The next few days were generally without food, or at least I don't remember of any food - except, I believe, a part of a Red Cross box. These days were too busy to think about anything except a small group of British POW's and a couple of others with myself were checking guard times, checking every nook and corner of barbed wire and fences, making plans for escape. I can't remember the plans but we had to change the time set at the last minute for some tea on. We had pliers, wire cutters, etc. and where they came from I was never told and I didn't ask any questions. Several days later we were released when American troops came into our camp and smashed fences and got us out. I believe that it was armor of the 45th Division or armor attachments with the 45th Division, I am not sure of this but believe it to be correct.

Miscellaneous final comments and thoughts:

Throughout this whole time of being a POW, it must be remembered hat there were guards over a person at all times - especially when we were on the marches through­out the country. These guards just seemed to be endowed with the mind and de­sire to kill and maim POW's to their hearts content - and, I must be sure that they were under strict orders about any escapes from the guarding that they were in trouble. With this fear in them, and their animal desire every second was a very traumatic experience and all must be assured that constantly one was trying to survive while at the same time there was always a ray of hope, of prayer, or fear and the constant mind demanding the love of home, family, children, food - along with the human demand for survival.

It must be understood that time was lost throughout much of the ordeal and as such the length of times at various locations and of different matches is re­membered only partially.

During the period January 19, 1944 and April ?, 1945 I received parts of seven Red Cross food boxes, all were divided by from two to eight persons per box. This was very little, but was a delight beyond reproach if given for just several minute snacks.

Much activity and many episodes are without time and detailed remembrance now, but many come back to one's mind constantly over the years in the form of dreams; just thinking back so often with ones mind wondering; in one's daily and nightly prayers, and just about any time when pictures, comments, or conversations may take place. One can be assured that the experiences never leave the mind through­out the course of each day and night.

There were constantly searches, lineups, interrogations and harassment - at all times and without reason. One was constantly on edge and on nerves - while getting through one episode and awaiting the next move.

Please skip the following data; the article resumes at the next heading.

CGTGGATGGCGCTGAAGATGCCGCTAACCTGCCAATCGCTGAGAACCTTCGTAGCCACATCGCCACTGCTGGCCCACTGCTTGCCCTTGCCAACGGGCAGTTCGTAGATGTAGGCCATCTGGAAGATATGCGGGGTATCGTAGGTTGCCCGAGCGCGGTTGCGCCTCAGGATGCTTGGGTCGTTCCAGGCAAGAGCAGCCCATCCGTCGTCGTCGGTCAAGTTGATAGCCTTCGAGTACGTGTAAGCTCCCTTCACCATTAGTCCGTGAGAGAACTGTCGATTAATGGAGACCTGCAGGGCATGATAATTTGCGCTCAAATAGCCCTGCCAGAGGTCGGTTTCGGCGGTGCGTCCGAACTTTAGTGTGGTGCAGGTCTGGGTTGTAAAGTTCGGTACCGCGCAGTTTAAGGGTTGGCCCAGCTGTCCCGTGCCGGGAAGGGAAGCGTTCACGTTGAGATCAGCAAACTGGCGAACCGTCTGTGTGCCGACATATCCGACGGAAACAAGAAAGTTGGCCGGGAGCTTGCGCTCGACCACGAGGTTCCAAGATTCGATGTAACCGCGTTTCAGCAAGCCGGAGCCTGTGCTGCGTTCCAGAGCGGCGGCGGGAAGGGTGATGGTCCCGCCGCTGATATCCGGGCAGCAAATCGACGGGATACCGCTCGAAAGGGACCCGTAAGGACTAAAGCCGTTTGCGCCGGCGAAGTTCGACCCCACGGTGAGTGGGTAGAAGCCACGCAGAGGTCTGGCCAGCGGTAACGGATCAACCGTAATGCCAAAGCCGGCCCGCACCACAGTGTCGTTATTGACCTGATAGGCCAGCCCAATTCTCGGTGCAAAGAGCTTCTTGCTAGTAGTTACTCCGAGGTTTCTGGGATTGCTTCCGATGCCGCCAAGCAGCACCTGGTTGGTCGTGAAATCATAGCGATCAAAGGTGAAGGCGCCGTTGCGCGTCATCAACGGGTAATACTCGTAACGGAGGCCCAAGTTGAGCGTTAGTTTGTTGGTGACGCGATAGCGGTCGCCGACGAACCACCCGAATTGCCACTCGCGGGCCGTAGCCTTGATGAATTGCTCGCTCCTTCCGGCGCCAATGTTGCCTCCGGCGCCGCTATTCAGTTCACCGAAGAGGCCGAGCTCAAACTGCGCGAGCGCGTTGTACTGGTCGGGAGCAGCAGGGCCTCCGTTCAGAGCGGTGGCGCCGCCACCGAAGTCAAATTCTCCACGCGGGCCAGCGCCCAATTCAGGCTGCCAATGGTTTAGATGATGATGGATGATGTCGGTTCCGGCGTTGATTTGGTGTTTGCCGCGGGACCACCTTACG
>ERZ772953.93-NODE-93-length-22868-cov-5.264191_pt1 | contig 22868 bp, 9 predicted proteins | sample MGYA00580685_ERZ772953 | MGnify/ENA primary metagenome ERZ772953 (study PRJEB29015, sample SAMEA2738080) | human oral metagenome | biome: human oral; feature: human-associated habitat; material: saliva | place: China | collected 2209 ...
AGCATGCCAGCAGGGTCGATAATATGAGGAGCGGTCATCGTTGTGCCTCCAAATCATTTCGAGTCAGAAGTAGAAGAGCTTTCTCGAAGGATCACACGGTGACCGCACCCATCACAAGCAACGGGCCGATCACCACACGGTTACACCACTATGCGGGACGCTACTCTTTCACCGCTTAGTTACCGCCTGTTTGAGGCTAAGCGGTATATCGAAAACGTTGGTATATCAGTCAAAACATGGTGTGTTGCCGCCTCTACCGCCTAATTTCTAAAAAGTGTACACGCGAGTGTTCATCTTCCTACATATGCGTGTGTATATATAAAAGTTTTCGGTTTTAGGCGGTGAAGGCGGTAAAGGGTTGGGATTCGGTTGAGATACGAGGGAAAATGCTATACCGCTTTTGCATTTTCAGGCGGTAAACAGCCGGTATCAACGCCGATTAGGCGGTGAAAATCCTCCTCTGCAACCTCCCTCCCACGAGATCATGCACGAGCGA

At different times, especially at Hammelburg, many POW's were killed because the guards claimed that the orders were changed. One was not allowed out of the buildings for latrine or any other purpose, that only a certain number, (example: one or two at a time maybe) then, when only one or two would go out and get killed the guards would say that the orders were changed aid only a single person could be out at that time - or even that no one was permitted out of the buildings during that period. Also, one could never tell if some­one was outside from the other side of the buildings and thus more killings.

It must be remembered that at all times and at many times throughout this time our buddies were shot or just taken away, never to be heard of or seen again. The pressure of this constant harassment was at times beyond a per­son's caring about anything and then each time the remembrance of home and family and friends and of the buddies disappearing would give strength to keep going just a little farther.

On the many, many lineups at anytime both day and night for the Germans to make counts of the POW's, we stood until I was sure that I couldn’t possibly stand another second - and, many times I was certain that my feet were frozen. However, with care, I managed to get back to being able to line up again the next minute or the next time.

It must also be noted that through the battle period from the beginning of  the Battle Of The Bulge and through the continuous period following as a prisoner of war of the Germans we constantly kept hearing along the lines about the killing of American Prisoners of War just several miles north of our positions which was to become known as The Malmedy Massacre. One must be assured that these actions weighed heavily on the mind continuously throughout each day and each night and continued all of the time while I was a prisoner of war of the Germans. It kept the nervous system in a constant terrific uproar of the mind and body all of the time.

It should be remember that the things here named of were very horrifying and it must also be remembered that at every second and every minute through the hours and days that the threat of death and treatment controlled a man's mind.